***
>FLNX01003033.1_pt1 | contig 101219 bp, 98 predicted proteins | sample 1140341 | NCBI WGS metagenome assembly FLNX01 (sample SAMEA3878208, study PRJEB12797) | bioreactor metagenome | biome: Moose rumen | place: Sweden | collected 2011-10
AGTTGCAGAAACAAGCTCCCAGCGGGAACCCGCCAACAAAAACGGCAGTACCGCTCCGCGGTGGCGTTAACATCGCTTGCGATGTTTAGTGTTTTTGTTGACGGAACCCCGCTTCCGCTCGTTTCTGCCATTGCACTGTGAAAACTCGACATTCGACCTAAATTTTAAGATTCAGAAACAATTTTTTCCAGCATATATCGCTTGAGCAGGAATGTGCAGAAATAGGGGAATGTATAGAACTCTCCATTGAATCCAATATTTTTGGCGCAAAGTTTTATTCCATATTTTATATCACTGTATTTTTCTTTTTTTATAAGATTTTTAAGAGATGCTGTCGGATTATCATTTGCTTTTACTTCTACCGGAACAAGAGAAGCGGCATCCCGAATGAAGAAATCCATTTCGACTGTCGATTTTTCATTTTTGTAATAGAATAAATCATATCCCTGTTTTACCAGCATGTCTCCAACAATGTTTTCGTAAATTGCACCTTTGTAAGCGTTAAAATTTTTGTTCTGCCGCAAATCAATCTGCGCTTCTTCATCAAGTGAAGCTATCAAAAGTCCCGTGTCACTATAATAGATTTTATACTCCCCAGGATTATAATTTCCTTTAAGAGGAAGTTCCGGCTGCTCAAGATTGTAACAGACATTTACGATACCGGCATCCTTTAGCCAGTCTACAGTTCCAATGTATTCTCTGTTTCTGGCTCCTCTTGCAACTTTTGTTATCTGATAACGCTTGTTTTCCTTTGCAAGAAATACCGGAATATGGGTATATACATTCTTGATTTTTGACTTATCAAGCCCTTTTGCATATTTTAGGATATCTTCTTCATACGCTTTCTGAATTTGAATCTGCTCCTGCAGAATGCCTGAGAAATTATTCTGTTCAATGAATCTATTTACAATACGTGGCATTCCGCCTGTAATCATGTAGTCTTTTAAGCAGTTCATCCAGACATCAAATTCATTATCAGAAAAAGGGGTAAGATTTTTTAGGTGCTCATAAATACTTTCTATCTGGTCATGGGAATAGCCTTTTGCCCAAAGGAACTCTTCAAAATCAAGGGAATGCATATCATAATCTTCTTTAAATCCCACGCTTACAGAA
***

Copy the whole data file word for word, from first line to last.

>FLNX01003033.1_pt1 | contig 101219 bp, 98 predicted proteins | sample 1140341 | NCBI WGS metagenome assembly FLNX01 (sample SAMEA3878208, study PRJEB12797) | bioreactor metagenome | biome: Moose rumen | place: Sweden | collected 2011-10
AGTTGCAGAAACAAGCTCCCAGCGGGAACCCGCCAACAAAAACGGCAGTACCGCTCCGCGGTGGCGTTAACATCGCTTGCGATGTTTAGTGTTTTTGTTGACGGAACCCCGCTTCCGCTCGTTTCTGCCATTGCACTGTGAAAACTCGACATTCGACCTAAATTTTAAGATTCAGAAACAATTTTTTCCAGCATATATCGCTTGAGCAGGAATGTGCAGAAATAGGGGAATGTATAGAACTCTCCATTGAATCCAATATTTTTGGCGCAAAGTTTTATTCCATATTTTATATCACTGTATTTTTCTTTTTTTATAAGATTTTTAAGAGATGCTGTCGGATTATCATTTGCTTTTACTTCTACCGGAACAAGAGAAGCGGCATCCCGAATGAAGAAATCCATTTCGACTGTCGATTTTTCATTTTTGTAATAGAATAAATCATATCCCTGTTTTACCAGCATGTCTCCAACAATGTTTTCGTAAATTGCACCTTTGTAAGCGTTAAAATTTTTGTTCTGCCGCAAATCAATCTGCGCTTCTTCATCAAGTGAAGCTATCAAAAGTCCCGTGTCACTATAATAGATTTTATACTCCCCAGGATTATAATTTCCTTTAAGAGGAAGTTCCGGCTGCTCAAGATTGTAACAGACATTTACGATACCGGCATCCTTTAGCCAGTCTACAGTTCCAATGTATTCTCTGTTTCTGGCTCCTCTTGCAACTTTTGTTATCTGATAACGCTTGTTTTCCTTTGCAAGAAATACCGGAATATGGGTATATACATTCTTGATTTTTGACTTATCAAGCCCTTTTGCATATTTTAGGATATCTTCTTCATACGCTTTCTGAATTTGAATCTGCTCCTGCAGAATGCCTGAGAAATTATTCTGTTCAATGAATCTATTTACAATACGTGGCATTCCGCCTGTAATCATGTAGTCTTTTAAGCAGTTCATCCAGACATCAAATTCATTATCAGAAAAAGGGGTAAGATTTTTTAGGTGCTCATAAATACTTTCTATCTGGTCATGGGAATAGCCTTTTGCCCAAAGGAACTCTTCAAAATCAAGGGAATGCATATCATAATCTTCTTTAAATCCCACGCTTACAGAA